Ancient 'ritual wand' etched with human faces discovered in Syria
Though it appears to be linked to funeral rituals, the relic's purpose and symbolism remain a mystery.
Fri, Mar 14, 2014 at 07:50 AM
A 9,000-year-old wand with a face carved into it was discovered in Syria. (Photo: Ibanez et al, Antiquity, 2014)
Archaeologists have unearthed an ancient staff carved with two realistic human faces in southern Syria.
The roughly 9,000-year-old artifact was discovered near a graveyard where about 30 people were buried without their heads — which were found in a nearby living space.
"The find is very unusual. It's unique," said study co-author Frank Braemer, an archaeologist at the Centre National de la Recherche Scientifique in France. [See Images of the Ancient Wand and Skeletons]
The wand, which was likely used in a long-lost funeral ritual, is one of the only naturalistic depictions of human faces from this time and place, Braemer said.
Researchers first uncovered the wand during excavations in 2007 and 2009 at a site in southern Syria called Tell Qarassa, where an artificial mound made from the debris of everyday human life gradually built up in layers over millennia. (Though many stunning archaeological sites have been looted or bombed since the onset of the Syrian Civil War, this site is in a fairly peaceful area and has so far escaped damage.)
Other archaeological evidence from the site suggests the ancient inhabitants were amongst the world's first farmers, consuming emmer (a type of wheat), barley, chickpeas and lentils, and herding or hunting goats, gazelles, pigs and deer, the authors write in the March issue of the journal Antiquity.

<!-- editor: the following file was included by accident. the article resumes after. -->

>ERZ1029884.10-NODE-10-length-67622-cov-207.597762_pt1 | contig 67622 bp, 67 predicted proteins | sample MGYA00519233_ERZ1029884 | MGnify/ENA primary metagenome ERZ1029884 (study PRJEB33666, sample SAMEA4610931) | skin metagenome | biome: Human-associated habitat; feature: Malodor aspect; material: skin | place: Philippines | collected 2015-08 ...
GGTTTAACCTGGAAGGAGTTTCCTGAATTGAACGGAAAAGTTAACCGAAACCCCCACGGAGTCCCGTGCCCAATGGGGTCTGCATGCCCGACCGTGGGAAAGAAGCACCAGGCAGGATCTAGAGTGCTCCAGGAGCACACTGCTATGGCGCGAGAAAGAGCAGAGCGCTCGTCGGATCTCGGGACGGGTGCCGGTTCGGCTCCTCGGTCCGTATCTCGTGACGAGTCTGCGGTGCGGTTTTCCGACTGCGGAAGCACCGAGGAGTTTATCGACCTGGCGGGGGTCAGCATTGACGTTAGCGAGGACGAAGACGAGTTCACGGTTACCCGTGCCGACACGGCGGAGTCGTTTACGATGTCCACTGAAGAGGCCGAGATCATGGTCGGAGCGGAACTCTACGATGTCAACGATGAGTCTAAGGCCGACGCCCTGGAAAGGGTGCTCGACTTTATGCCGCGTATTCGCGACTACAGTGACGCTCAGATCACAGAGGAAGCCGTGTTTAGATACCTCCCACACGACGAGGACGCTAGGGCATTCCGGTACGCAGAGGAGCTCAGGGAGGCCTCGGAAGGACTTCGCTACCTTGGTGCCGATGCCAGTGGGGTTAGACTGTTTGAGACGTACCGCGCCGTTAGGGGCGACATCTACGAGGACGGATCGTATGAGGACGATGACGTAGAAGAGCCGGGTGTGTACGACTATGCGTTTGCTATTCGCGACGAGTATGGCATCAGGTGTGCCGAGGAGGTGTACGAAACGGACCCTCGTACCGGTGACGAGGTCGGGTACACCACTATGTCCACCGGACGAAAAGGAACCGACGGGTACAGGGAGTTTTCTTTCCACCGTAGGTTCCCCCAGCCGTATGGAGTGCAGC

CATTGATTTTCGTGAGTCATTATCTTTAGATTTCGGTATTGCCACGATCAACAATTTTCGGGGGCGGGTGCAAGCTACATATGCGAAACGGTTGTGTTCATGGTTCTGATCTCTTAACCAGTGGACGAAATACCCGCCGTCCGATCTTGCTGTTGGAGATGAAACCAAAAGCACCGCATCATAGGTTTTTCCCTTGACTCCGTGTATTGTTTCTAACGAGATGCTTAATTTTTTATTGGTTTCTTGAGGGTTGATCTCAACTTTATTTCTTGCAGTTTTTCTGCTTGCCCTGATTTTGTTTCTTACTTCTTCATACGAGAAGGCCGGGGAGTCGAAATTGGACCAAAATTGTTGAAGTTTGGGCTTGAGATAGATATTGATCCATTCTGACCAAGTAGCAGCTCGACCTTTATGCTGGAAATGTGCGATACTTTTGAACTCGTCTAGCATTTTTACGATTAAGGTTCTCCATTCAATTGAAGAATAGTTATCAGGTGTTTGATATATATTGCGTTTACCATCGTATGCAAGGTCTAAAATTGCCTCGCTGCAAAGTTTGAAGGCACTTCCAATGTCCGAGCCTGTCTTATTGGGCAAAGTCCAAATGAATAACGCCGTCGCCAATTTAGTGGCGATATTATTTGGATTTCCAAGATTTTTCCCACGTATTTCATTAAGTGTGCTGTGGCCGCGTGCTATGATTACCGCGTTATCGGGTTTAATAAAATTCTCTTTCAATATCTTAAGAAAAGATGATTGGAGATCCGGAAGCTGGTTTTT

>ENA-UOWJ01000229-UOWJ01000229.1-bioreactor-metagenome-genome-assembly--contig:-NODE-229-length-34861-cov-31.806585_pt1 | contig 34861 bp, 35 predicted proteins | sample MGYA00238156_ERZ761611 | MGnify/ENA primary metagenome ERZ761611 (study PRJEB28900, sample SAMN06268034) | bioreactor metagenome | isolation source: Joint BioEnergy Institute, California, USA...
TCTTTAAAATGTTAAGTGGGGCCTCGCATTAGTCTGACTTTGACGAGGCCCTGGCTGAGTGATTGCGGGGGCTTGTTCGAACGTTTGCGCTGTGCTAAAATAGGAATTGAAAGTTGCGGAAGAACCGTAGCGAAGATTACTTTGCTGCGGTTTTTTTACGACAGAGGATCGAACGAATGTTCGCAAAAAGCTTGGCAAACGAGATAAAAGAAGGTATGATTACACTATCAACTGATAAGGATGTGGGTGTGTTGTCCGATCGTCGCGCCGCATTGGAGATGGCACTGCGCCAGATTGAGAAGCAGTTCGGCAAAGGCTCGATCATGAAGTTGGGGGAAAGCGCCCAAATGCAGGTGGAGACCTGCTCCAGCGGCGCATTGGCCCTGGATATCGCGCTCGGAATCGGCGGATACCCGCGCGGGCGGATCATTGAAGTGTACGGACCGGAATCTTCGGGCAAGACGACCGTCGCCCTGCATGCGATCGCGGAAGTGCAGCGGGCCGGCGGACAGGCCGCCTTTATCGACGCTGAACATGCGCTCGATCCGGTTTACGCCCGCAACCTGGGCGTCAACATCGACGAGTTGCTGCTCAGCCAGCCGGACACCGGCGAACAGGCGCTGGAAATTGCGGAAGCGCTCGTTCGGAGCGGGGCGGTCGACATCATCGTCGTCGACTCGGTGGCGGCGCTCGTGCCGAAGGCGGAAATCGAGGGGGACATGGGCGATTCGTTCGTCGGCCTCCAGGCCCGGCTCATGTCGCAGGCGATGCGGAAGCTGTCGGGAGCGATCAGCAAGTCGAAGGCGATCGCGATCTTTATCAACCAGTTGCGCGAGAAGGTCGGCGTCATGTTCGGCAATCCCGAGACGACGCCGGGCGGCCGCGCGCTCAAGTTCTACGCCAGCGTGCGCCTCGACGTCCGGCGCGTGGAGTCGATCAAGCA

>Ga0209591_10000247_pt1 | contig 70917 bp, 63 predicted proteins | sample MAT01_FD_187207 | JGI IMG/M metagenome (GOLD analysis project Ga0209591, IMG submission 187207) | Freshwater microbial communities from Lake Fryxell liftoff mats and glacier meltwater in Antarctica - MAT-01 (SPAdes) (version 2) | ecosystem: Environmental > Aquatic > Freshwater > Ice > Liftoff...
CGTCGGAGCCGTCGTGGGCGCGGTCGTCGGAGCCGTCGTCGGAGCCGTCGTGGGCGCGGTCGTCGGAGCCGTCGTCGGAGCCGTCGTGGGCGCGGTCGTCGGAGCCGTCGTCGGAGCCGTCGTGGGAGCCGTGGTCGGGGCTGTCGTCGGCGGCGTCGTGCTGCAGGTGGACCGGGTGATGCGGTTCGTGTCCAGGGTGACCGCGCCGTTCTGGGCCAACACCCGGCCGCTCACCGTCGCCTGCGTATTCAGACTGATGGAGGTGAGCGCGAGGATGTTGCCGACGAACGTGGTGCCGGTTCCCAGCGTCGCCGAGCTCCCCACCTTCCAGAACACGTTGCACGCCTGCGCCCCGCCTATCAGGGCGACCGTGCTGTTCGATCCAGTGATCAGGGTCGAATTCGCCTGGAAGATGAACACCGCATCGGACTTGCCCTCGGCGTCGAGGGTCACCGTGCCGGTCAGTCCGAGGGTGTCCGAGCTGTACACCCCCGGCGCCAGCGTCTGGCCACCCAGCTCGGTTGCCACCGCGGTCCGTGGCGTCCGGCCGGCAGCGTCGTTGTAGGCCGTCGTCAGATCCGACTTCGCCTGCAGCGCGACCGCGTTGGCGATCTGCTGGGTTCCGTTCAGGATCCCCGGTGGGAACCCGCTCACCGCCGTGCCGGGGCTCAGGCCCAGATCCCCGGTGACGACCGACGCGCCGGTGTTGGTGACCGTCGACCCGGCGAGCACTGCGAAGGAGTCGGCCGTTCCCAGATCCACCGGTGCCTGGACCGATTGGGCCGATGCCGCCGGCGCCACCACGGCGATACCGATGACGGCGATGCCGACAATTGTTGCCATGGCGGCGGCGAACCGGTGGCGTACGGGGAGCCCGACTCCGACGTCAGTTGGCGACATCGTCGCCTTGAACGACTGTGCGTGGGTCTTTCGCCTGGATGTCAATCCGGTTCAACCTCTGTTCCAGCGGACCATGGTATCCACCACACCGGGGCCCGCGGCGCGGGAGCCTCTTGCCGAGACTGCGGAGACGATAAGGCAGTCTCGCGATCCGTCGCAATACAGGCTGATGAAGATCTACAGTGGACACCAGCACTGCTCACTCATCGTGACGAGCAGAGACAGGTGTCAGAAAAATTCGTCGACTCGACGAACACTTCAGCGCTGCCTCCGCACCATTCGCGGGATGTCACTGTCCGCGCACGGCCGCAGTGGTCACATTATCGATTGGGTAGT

After the skeletons and wand were buried, someone seems to have dug up and removed the skulls, placing them in the inhabited portion of the settlement.
The bone wand was likely carved from the rib of an auroch, the wild ancestor of cows, and was about 4.7 inches (12 centimeters) long. Two natural-looking faces, with eyes closed, were carved into the bone, though the wand was intentionally broken at both ends, with more faces likely originally adorning the staff.
The relic's purpose and symbolism remain a mystery.
"It's clearly linked to funerary rituals, but what kind of rituals, it's impossible to tell," Braemer told Live Science.
The find marks a transition in culture toward more interest in the human form. Older artifacts typically showed stylized or schematic representations of humans, but realistic depictions of animals. Art unearthed in what is now Jordan and Anatolia from the same time period also employs delicate, natural representations of the human form, suggesting this trend emerged simultaneously in regions throughout the Middle East, Braemer said.
The artistic innovation may have been tied to the emerging desire to create material representations of identity and personhood, the authors write in the paper.
Exactly why someone dug up the skulls and placed them within the living areas of the settlement is also unclear. But archaeologists unearthed similar finds in Jericho, Israel, dating to around 9,000 years ago, where the skulls of ancestors were covered with plaster and painted with facial features, then displayed in living spaces.
One possibility is that the practice was a form of ancestor worship, in which the human faces represented the living presence of supernatural beings in a humanized form.
It's also possible the heads on display were trophies from vanquished enemies, Braemer told Live Science.
More on LiveScience and MNN: